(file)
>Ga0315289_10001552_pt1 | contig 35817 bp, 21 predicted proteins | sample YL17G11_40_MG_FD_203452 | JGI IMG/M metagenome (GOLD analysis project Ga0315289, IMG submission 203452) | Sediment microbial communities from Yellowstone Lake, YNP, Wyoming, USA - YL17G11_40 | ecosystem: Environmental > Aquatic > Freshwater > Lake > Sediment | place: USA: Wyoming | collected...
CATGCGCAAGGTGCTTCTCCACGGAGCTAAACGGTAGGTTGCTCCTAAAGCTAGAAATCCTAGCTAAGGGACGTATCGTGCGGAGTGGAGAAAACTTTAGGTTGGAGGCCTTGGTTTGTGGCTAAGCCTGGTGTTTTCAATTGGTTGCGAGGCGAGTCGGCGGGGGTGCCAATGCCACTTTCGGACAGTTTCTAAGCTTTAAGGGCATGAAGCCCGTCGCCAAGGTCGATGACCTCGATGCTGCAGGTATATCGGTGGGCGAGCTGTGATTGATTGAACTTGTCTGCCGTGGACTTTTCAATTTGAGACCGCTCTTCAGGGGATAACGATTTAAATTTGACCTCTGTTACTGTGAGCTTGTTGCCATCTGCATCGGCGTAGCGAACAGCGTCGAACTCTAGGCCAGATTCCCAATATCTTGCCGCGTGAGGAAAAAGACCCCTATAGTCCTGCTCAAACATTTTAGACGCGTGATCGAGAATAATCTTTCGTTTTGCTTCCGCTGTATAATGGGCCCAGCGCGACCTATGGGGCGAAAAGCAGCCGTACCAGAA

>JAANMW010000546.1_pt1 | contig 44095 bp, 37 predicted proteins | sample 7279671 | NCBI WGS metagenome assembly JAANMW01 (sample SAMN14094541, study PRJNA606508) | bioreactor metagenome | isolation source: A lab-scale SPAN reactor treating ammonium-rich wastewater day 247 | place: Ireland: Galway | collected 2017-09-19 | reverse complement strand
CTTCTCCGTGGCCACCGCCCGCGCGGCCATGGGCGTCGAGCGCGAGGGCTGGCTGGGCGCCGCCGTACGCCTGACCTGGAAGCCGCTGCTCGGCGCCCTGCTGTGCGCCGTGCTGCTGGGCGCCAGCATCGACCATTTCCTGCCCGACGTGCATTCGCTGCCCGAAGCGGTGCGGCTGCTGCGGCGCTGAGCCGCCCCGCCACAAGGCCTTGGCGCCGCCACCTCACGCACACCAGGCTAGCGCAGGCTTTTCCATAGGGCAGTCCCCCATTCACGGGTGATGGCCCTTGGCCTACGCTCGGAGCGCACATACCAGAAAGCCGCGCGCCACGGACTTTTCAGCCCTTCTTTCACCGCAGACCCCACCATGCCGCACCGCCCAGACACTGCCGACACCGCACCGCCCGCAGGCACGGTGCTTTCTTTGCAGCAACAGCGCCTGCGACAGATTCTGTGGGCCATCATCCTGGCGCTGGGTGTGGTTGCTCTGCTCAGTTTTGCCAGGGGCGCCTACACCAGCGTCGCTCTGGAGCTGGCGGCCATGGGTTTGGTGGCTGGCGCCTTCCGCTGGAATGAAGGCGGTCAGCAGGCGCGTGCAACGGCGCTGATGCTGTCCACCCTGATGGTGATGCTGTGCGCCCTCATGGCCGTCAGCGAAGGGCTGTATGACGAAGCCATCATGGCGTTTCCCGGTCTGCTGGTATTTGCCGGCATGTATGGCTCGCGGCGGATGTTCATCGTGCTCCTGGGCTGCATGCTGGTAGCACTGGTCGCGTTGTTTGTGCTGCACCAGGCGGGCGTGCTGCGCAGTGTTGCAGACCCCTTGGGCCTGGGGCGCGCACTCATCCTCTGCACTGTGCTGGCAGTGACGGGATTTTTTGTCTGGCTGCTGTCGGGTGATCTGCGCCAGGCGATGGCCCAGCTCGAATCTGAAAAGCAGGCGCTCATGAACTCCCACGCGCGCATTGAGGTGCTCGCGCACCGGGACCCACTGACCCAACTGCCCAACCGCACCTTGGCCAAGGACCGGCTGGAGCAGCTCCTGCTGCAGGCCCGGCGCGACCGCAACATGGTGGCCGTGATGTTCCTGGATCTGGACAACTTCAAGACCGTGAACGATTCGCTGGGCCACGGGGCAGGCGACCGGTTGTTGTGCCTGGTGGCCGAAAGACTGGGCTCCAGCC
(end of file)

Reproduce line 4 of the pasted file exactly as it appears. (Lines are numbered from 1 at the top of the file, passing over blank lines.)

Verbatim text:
CTTCTCCGTGGCCACCGCCCGCGCGGCCATGGGCGTCGAGCGCGAGGGCTGGCTGGGCGCCGCCGTACGCCTGACCTGGAAGCCGCTGCTCGGCGCCCTGCTGTGCGCCGTGCTGCTGGGCGCCAGCATCGACCATTTCCTGCCCGACGTGCATTCGCTGCCCGAAGCGGTGCGGCTGCTGCGGCGCTGAGCCGCCCCGCCACAAGGCCTTGGCGCCGCCACCTCACGCACACCAGGCTAGCGCAGGCTTTTCCATAGGGCAGTCCCCCATTCACGGGTGATGGCCCTTGGCCTACGCTCGGAGCGCACATACCAGAAAGCCGCGCGCCACGGACTTTTCAGCCCTTCTTTCACCGCAGACCCCACCATGCCGCACCGCCCAGACACTGCCGACACCGCACCGCCCGCAGGCACGGTGCTTTCTTTGCAGCAACAGCGCCTGCGACAGATTCTGTGGGCCATCATCCTGGCGCTGGGTGTGGTTGCTCTGCTCAGTTTTGCCAGGGGCGCCTACACCAGCGTCGCTCTGGAGCTGGCGGCCATGGGTTTGGTGGCTGGCGCCTTCCGCTGGAATGAAGGCGGTCAGCAGGCGCGTGCAACGGCGCTGATGCTGTCCACCCTGATGGTGATGCTGTGCGCCCTCATGGCCGTCAGCGAAGGGCTGTATGACGAAGCCATCATGGCGTTTCCCGGTCTGCTGGTATTTGCCGGCATGTATGGCTCGCGGCGGATGTTCATCGTGCTCCTGGGCTGCATGCTGGTAGCACTGGTCGCGTTGTTTGTGCTGCACCAGGCGGGCGTGCTGCGCAGTGTTGCAGACCCCTTGGGCCTGGGGCGCGCACTCATCCTCTGCACTGTGCTGGCAGTGACGGGATTTTTTGTCTGGCTGCTGTCGGGTGATCTGCGCCAGGCGATGGCCCAGCTCGAATCTGAAAAGCAGGCGCTCATGAACTCCCACGCGCGCATTGAGGTGCTCGCGCACCGGGACCCACTGACCCAACTGCCCAACCGCACCTTGGCCAAGGACCGGCTGGAGCAGCTCCTGCTGCAGGCCCGGCGCGACCGCAACATGGTGGCCGTGATGTTCCTGGATCTGGACAACTTCAAGACCGTGAACGATTCGCTGGGCCACGGGGCAGGCGACCGGTTGTTGTGCCTGGTGGCCGAAAGACTGGGCTCCAGCC